How to Take Someone's Name Off of the Original Mortgage

If you've experienced a divorce or some other parting of the ways with a former significant other and you want to take that person's name off the mortgage, it can be done. However, it requires more than a simple phone call to your lender. The existing mortgage loan was approved based on joint income and credit, and a lender will not simply accept one party's demographics to support the loan.

Fill out and record a quitclaim deed, if you haven't already. While you may need to take a person off the mortgage, that person will have to sign as a vested owner on the new loan as well -- unless you remove him from the title with a quitclaim deed. This document must be witnessed, notarised and recorded at the registry of deeds in the town in which the property resides. See Resources for a sample quitclaim deed.

Pull a copy of your credit report. To remove someone from the existing mortgage, you must refinance. A new mortgage will be based exclusively on your income and credit, so you must know where you stand. See Resources for how to get a free copy of your credit report. You should also pay for a FICO score -- a 3-digit number between 300 and 850. Excellent scores are above 720; poor scores fall below 600.

Calculate your debt-to-income ratio prior to applying for a refinance. Most lenders want to see a ratio below 40 per cent. To figure your debt-to-income ratio, divide all monthly expenses (excluding food, utilities and miscellaneous expenses) by your gross monthly income. Lenders will not fund a refinance if your ratio is over 50 per cent.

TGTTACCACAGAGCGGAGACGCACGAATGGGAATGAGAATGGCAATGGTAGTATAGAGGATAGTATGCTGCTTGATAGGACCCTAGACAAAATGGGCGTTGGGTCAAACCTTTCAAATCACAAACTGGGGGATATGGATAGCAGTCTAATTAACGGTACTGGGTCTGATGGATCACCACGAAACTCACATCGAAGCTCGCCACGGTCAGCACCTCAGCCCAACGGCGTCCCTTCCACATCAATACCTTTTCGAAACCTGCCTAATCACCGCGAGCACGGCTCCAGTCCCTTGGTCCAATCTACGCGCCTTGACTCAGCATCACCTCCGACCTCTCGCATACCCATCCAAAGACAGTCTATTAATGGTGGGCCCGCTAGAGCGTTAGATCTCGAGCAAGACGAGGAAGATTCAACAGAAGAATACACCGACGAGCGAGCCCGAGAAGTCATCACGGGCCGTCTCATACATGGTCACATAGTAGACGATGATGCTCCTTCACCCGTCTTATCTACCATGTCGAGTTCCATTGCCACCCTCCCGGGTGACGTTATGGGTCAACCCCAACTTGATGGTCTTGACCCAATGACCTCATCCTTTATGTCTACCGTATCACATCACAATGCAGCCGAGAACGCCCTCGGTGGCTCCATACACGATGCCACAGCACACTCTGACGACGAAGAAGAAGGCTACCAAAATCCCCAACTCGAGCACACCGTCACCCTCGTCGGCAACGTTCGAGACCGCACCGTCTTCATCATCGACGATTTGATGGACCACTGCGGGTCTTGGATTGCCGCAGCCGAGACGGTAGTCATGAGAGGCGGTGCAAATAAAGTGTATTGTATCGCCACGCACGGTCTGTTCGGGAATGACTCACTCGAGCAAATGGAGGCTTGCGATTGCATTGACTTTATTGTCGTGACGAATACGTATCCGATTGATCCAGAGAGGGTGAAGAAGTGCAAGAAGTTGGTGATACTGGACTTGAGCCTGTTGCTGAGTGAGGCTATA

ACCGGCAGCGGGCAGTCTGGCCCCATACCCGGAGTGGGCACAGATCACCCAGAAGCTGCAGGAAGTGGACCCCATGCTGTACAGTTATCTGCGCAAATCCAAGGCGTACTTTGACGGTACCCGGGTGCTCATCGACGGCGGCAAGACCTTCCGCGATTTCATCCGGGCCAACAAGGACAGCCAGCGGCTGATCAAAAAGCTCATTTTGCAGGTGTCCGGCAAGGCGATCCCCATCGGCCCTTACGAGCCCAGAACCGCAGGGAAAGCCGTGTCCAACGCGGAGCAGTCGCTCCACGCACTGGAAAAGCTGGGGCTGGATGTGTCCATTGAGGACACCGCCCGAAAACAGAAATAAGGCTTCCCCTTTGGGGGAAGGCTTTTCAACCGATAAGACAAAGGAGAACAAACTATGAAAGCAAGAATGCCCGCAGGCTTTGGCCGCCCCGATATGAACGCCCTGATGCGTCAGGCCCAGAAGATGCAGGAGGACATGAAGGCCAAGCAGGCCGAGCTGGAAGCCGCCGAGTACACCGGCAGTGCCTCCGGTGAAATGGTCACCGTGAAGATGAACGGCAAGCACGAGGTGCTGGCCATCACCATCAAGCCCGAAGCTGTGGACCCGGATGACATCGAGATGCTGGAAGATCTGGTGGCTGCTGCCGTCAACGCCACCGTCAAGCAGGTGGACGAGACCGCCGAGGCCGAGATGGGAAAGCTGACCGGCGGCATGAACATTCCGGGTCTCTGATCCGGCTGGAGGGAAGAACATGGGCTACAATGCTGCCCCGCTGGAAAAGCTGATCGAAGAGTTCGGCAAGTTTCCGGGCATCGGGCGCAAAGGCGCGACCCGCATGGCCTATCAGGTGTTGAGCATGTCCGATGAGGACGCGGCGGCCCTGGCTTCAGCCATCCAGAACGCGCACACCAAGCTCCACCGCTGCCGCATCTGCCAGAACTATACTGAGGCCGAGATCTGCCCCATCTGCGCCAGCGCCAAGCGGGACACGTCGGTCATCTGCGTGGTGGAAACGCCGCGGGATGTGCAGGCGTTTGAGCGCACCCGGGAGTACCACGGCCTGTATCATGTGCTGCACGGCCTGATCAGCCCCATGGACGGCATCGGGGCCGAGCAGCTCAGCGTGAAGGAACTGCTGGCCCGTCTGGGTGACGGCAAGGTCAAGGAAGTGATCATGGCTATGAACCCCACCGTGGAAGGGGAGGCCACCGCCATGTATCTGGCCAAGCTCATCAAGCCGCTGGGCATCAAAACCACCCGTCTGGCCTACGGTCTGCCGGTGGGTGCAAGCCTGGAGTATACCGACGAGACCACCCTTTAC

Research lenders based on your credit score. Banks and credit unions cater to borrowers with excellent credit. If your credit is below 720, you may need to research finance companies as well. Choose two to three lenders and fill out applications for a refinance.


You may want to consider selling the house if your income or credit score will not carry a refinance. Refinancing is the only way to remove someone's name from an existing mortgage.

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Things Needed

  • Existing mortgage paperwork
  • Income documents (W2s, pay stubs)
  • Property tax information
  • Proof of homeowner's insurance

About the Author

Based in Eugene, Ore., Duncan Jenkins has been writing finance-related articles since 2008. His specialties include personal finance advice, mortgage/equity loans and credit management. Jenkins obtained his bachelor's degree in English from Clark University.

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